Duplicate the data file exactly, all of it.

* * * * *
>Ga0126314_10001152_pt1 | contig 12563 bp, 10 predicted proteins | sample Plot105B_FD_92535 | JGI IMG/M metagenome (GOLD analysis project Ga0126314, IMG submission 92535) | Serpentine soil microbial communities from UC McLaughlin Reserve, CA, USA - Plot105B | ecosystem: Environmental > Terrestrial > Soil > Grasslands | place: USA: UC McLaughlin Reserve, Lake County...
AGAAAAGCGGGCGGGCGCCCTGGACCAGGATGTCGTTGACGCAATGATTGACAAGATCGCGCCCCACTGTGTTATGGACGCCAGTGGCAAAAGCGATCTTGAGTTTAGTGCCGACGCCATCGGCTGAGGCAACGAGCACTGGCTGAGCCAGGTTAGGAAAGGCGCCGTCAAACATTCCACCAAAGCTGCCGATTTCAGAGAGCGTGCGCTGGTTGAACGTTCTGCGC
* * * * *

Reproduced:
>Ga0126314_10001152_pt1 | contig 12563 bp, 10 predicted proteins | sample Plot105B_FD_92535 | JGI IMG/M metagenome (GOLD analysis project Ga0126314, IMG submission 92535) | Serpentine soil microbial communities from UC McLaughlin Reserve, CA, USA - Plot105B | ecosystem: Environmental > Terrestrial > Soil > Grasslands | place: USA: UC McLaughlin Reserve, Lake County...
AGAAAAGCGGGCGGGCGCCCTGGACCAGGATGTCGTTGACGCAATGATTGACAAGATCGCGCCCCACTGTGTTATGGACGCCAGTGGCAAAAGCGATCTTGAGTTTAGTGCCGACGCCATCGGCTGAGGCAACGAGCACTGGCTGAGCCAGGTTAGGAAAGGCGCCGTCAAACATTCCACCAAAGCTGCCGATTTCAGAGAGCGTGCGCTGGTTGAACGTTCTGCGC